We went to New York a few years ago, mainly to see a production of "The Iceman Cometh." Expecting to be impressed by Kevin Spacey in the lead role (we were!), I was blown away by Paul Giamatti's portrayal of Jimmy Tomorrow. Near the end he gave a soliloquy of such pain, his emotions naked and raw, that I was moved to tears. So was he. Afterwards, among other things I was left to ponder was what it must be like -- how is it possible? -- to do that night after night, to tap into those feelings so deeply as to move himself to tears, repeatedly. Is it just acting, or is he there each time? Is it as cathartic to him as it was to me? Can he move others so, without moving himself? Is it exhilarating, or exhausting? Could it be neither? As an analogy, perhaps it's a bit off; yet that's what came to my mind in thinking of my role in the death of a patient. It's not that it's an act -- for me at least, it is anything but. Yet if there are courses in talking to patients and families about death, books about it, doesn't that mean that for some health-care professionals, dealing with terminal illness and death can be scripted? But having a script is not enough; there are bad actors and good ones. To make it happen takes more than intention. I was always there. But -- confessional -- I was also always aware. The meta medicine man. Maybe that's how to do it and survive.

I'm not doing the dying. Nothing in my position as physician is as hard as what the patient and family do. In trying to delve into this doctors-and-death subject, I don't pretend otherwise, and I accept that some might see the whole enterprise as a self-serving sympathy-fest. Perhaps. It's something I'm trying to understand, myself. But I see it as an important inquiry, involving pain, preservation, humanity in its essential good and bad. Fundamental. And if (some) doctors need to do a better job of it -- and if it's possible to get them to -- then at some level we're talking about teaching compassion. Which strikes me as bizarre, albeit necessary.

I vaguely recall some words in medical school about dealing with the dying. The term "healer" doesn't have only to apply to beating back disease: whether that's the exact message they were sending us or not, it seems to be what I took away. Such a message falls on fertile soil, or it doesn't. I don't think I needed to be told that continuing connection with the dying ought to be part of the job; on the other hand, there are plenty of ways to shirk it. And, for that matter, excuses. I have lots of patients that need me; there's no way to spend as much time with a dying patient and his/her family as they'd like. (It's true, of course. I've said that about anyone on whom I've operated: having literally been allowed in, it seems there ought to be an obligation to spend every waking hour with each one.) But it's amazing how little it really takes.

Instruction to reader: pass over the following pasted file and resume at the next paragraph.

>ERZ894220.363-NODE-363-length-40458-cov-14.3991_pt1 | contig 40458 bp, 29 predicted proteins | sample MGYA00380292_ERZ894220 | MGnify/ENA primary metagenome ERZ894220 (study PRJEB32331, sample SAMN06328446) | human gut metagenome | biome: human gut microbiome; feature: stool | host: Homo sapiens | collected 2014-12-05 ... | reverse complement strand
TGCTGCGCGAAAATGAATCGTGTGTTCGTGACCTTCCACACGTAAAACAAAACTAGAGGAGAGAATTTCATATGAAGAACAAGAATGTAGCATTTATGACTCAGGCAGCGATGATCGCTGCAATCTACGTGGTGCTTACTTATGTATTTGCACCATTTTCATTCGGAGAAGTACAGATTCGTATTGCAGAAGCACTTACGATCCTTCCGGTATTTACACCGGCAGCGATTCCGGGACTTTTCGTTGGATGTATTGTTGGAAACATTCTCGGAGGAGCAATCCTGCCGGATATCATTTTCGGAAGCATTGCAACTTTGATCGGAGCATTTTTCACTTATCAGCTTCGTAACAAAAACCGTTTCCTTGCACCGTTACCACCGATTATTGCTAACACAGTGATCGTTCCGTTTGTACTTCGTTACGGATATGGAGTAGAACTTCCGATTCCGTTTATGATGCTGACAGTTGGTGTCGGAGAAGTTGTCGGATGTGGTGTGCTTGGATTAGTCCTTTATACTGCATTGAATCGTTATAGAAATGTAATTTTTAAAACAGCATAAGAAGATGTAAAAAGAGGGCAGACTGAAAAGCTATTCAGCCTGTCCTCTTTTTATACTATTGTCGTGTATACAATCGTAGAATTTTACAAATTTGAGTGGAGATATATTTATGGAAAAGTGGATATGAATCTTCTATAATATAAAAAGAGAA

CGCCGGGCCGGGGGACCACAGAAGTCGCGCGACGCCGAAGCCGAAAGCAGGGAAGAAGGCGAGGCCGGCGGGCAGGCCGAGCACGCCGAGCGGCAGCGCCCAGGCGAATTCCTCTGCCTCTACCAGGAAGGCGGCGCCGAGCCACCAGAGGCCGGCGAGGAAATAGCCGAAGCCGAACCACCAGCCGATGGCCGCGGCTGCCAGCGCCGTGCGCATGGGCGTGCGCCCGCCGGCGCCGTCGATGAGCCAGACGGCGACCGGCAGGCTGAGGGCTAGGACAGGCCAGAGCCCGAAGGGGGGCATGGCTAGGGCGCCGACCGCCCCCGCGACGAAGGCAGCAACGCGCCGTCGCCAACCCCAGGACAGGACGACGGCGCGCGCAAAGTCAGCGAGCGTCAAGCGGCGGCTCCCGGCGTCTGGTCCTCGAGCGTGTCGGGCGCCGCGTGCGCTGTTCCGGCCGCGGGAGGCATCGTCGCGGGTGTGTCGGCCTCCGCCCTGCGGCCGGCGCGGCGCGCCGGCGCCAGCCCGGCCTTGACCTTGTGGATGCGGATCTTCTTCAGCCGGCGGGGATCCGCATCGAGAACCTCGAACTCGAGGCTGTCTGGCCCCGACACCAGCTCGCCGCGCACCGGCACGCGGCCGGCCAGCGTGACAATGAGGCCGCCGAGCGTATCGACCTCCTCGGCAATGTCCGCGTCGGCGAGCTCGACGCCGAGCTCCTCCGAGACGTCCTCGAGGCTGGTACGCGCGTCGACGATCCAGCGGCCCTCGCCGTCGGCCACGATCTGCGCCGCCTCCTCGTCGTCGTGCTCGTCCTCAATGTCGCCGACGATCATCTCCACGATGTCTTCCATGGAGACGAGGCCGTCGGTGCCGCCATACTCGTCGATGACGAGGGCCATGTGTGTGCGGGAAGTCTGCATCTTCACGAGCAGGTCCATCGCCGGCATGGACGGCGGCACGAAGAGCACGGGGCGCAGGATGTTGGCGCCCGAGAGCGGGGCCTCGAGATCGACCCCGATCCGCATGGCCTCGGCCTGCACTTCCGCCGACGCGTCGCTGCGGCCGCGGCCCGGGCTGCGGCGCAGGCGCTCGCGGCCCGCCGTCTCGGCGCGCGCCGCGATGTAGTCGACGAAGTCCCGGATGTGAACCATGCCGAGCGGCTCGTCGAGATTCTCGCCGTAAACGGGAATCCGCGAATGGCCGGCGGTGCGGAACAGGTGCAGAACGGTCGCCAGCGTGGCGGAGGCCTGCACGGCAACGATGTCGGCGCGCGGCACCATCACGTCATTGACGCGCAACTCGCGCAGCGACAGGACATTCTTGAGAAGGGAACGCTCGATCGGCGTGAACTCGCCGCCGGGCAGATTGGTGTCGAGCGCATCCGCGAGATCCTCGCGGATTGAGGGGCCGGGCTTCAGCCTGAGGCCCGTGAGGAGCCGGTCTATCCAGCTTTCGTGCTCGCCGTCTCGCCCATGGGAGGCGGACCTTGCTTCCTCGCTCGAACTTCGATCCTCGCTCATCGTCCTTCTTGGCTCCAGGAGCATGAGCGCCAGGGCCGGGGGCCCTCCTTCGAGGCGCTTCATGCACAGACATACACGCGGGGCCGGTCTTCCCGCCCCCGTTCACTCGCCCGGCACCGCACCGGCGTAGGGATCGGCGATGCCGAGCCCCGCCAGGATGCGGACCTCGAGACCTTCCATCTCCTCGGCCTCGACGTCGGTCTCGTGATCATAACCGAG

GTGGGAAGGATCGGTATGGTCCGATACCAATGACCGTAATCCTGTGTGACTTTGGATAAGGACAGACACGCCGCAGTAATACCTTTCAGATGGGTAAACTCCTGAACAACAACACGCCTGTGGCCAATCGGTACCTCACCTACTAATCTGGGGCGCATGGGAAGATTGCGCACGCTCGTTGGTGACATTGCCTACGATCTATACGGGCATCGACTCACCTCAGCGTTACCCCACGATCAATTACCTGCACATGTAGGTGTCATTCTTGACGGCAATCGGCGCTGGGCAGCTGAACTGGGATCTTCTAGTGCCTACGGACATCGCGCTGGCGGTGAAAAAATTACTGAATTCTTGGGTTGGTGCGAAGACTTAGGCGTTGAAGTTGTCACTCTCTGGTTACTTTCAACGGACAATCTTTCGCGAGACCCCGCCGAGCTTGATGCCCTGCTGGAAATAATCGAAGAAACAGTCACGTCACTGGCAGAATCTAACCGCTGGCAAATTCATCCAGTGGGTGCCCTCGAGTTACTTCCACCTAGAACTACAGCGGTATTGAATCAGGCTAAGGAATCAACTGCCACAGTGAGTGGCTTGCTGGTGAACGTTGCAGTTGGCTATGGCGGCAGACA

It's at this point that I hesitate in writing about death and doctors. For one, I'm hardly a source of wisdom; I'm no psychologist, no professor. Hell, I'm not even a primary care doc. For another, I'm afraid of it coming out wrong. When I talk about observing myself, I assume I'm not speaking for any other -- much less all -- doctors. If I say I was nice to people but was also aware I was being nice and telling myself how nice it was that I'm being nice, I'm trying to express and deal with the dichotomy I feel: does consciously behaving in a particular way diminish the behavior? A little compassion goes a long way. If you don't have it, fake it. But it's better if you have it.

If saying it doesn't automatically negate it, I believe I always had compassion for my patients; for their fears, for their pain, for living with illness. Or dying with it. It wasn't lack of feeling that I had to overcome; it was the acute sense of failure. If I had a problem looking dying patients and their families in the eye, it was because I felt I'd let them down, and that at some level they must have felt the same way. Guilty, and ashamed, is what I felt, as if an apology were in order. But how do you apologize for letting someone die? So it's in fact very complicated, and I don't intend (now, anyway) either to work through it or to try to understand it in terms of my own upbringing or makeup. As opposed to the author of the book I'll be reviewing (as I mentioned in my previous post), I think doctors' problems over dealing with death have not to do with threats to their own mortality, but with shame. And maybe that explains, in part, my sense of self-observation: in talking with a dying patient or her/his family, I was looking over my own shoulder, accusingly.

Facing the dying and their families can -- and must -- be done. I have, in fact, said I'm sorry. Many times. I suppose the meaning was deliberately vague: in this context, "sorry" means sad more than it implies apology. But it's the word I used. "I'm so sorry this is happening." I know I didn't always speak the truth, but danced around it. If a patient didn't ask if he/she was dying, I didn't always bring it up, and I probably should have. Somehow I'd at least mention that we'd come to a critical juncture and whereas we were going to continue to strive for and hope for the best, plans ought to be made for the worst. Meaning "getting affairs in order." But when they did ask, the answer was yes. And then we'd talk: I'd wait to see what they had to say, or ask what they'd like to say. I'd assure them that I could keep pain away. And sometimes -- both because I meant it and because I assumed they'd like to hear it -- I'd say how much I cared about them and that I'd remember them and the effect they'd had on me. When tears came they were real. But I also noted it in some lizardly part of my brain, and then chided myself for noting it. Was I just a damn phony? If tossing and turning at night over dying patients meant it wasn't phony, it wasn't. But I also slept.